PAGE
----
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happymusic
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13 Mar 2010, 9:23 pm

When I pass someone in the hall at work or on the street in my neighborhood, they say hi. That I can handle and I say hi or wave. Sometimes, they say "hi, how are you?" but it's in a way where there's not enough time to answer or just enough for me to say "fine, thanks. How are you?" and then they don't say anything or turn away. They're not being rude - they're still smiling. I've seen other people include the "how are you" part in their greeting, seemingly expecting no answer.

So, I have some questions:

Why do they ask but don't want an answer?
How do you know when someone doesn't want an answer to this question?
What's the right way to respond?
Does anyone here have a good phrase they use in these kinds of situations?



Aspie1
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13 Mar 2010, 11:53 pm

Why do they ask but don't want an answer?
It's the NT way of politely acknowledging you without showing concern beyond that. Take it at face value, and don't read too much into it. Or they may be in such a rush to get to their office desk or classroom, that they don't have time to listen to a proper (from your point of view) answer.

How do you know when someone doesn't want an answer to this question?
If they don't stop to actually talk to you, it pretty much means they don't want an answer longer than the question they asked you.

What's the right way to respond?
A greeting the same length as the one they gave you. If they say "good morning" or "what's up", say the same thing back. If they ask "how are you?", say "good, you?". Keep in mind that it's just a greeting in their minds, and not an actual question.

Does anyone here have a good phrase they use in these kinds of situations?
With the right crowd, I use my own responses to "what's up?" "The ceiling" sounds too played out, so I usually say "my cholesterol; I had fried chicken last night" or "my stress level". Those usually get at least a few chuckles. But use them only at work, where people are more likely to understand intellectual humor; at school, using these may get you labeled as a dork.



happymusic
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14 Mar 2010, 8:27 am

Thank you! That was really helpful. It seems like such a simple thing, but it still really throws me off - so thanks, I'll try your suggestions next time. The cholesterol answer is very clever, btw! :)



generichomosapien
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14 Mar 2010, 12:21 pm

My problem is with passing and greeting in general. I never know if I should greet someone or not, wait for them to greet me, make eye contact, or what I should say. I think I generally just smile meekly and run away. It's much worse with people I don't know very well.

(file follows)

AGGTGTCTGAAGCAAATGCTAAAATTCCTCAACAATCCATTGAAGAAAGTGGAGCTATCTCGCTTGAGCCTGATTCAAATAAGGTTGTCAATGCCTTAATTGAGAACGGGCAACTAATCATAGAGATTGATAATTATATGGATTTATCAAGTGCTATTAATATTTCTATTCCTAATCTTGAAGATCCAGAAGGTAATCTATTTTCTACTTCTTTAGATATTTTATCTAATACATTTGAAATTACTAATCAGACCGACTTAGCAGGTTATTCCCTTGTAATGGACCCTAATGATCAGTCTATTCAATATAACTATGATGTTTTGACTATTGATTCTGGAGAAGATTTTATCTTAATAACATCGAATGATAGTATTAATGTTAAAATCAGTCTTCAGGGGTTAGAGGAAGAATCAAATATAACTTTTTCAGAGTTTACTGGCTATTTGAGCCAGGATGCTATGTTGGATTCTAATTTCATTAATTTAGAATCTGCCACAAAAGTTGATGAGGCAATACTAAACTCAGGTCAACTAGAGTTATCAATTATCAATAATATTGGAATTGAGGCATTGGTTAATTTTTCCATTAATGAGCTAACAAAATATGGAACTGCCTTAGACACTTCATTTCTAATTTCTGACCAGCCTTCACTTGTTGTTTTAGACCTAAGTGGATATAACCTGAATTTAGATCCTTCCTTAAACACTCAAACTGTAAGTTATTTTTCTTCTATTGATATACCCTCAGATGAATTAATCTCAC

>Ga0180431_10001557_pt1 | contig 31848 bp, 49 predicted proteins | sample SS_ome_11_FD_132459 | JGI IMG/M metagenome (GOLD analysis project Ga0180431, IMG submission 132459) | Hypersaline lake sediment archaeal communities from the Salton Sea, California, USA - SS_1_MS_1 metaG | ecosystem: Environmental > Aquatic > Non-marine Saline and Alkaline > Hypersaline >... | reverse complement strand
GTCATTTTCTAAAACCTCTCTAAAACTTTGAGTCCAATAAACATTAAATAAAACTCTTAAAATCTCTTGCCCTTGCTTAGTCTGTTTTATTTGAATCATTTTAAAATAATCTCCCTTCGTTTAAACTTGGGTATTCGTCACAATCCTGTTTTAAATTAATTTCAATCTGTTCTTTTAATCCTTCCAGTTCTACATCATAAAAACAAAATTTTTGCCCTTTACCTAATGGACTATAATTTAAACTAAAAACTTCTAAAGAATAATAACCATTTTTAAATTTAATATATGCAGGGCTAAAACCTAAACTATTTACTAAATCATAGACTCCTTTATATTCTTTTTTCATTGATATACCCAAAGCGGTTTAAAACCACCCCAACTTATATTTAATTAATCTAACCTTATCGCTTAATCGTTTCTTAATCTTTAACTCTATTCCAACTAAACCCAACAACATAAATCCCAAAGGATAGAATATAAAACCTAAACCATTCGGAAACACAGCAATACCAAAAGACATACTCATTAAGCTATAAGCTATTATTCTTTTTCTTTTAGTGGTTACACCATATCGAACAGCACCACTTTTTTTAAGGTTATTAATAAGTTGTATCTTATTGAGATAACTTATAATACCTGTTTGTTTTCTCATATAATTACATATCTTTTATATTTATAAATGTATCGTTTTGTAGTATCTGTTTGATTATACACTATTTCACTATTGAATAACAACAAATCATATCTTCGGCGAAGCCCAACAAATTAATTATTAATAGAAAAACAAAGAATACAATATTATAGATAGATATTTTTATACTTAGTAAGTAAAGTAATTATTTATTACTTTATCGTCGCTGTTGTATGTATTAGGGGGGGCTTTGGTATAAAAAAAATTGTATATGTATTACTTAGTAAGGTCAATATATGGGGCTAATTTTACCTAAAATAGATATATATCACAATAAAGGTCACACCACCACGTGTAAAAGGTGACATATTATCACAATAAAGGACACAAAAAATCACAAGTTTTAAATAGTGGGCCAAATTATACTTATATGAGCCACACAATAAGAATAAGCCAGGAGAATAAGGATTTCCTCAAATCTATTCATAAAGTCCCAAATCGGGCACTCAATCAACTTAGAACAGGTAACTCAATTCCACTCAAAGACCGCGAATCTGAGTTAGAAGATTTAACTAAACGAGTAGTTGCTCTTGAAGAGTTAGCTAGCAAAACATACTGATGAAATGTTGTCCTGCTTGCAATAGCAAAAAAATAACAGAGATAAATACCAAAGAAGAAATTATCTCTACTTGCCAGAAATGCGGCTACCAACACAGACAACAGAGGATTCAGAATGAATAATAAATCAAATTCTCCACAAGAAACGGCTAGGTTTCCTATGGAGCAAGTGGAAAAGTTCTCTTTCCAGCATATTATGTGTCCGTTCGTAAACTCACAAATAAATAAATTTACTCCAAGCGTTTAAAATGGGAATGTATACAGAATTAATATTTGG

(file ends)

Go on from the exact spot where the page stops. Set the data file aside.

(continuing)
I do think it's silly that we ask each other questions that we don't expect a sincere response to. When someone asks "how are you" and you respond "oh I'm having a right lousy day and plan on crying myself to sleep as soon as I get home" I'm sure they would have preferred that you just say, "good, thanks." That's the appropriate answer, but I myself have such aversion to shallow and fake pleasantries that I generally answer what's on my mind. If I ask someone how they are doing, I want to know, and it's infuriating that everyone seems to always be super dandy all the time, not other complex emotions that humans are supposed to have. I probably read into this way too much...



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19 Mar 2010, 12:46 pm

I hate answering to howareyous, because all I can say is: fine, nothing new, thanks, and you? When I was a kid and answered "all fine" to my relative asking, they would say: "thats all? you don't have anything else to say?". They wanted to force me to "say something". Why?! Wasn't it the answer to their stupid question!? What did they expect from me? I was getting irritated and wanted to say: I woke up at 7:34, went to bathroom and peed, then... What is this etiquette for? I don't get it. I could understand if they saw me with a broken leg and asked what happened and how do I feel now but just talking for talking is terrible for me. Happymusic, I know what you mean... In such situations I say hi and pretend am too busy for exchanging courtesies.



Lene
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19 Mar 2010, 1:06 pm

happymusic wrote:
When I pass someone in the hall at work or on the street in my neighborhood, they say hi. That I can handle and I say hi or wave. Sometimes, they say "hi, how are you?" but it's in a way where there's not enough time to answer or just enough for me to say "fine, thanks. How are you?" and then they don't say anything or turn away. They're not being rude - they're still smiling. I've seen other people include the "how are you" part in their greeting, seemingly expecting no answer.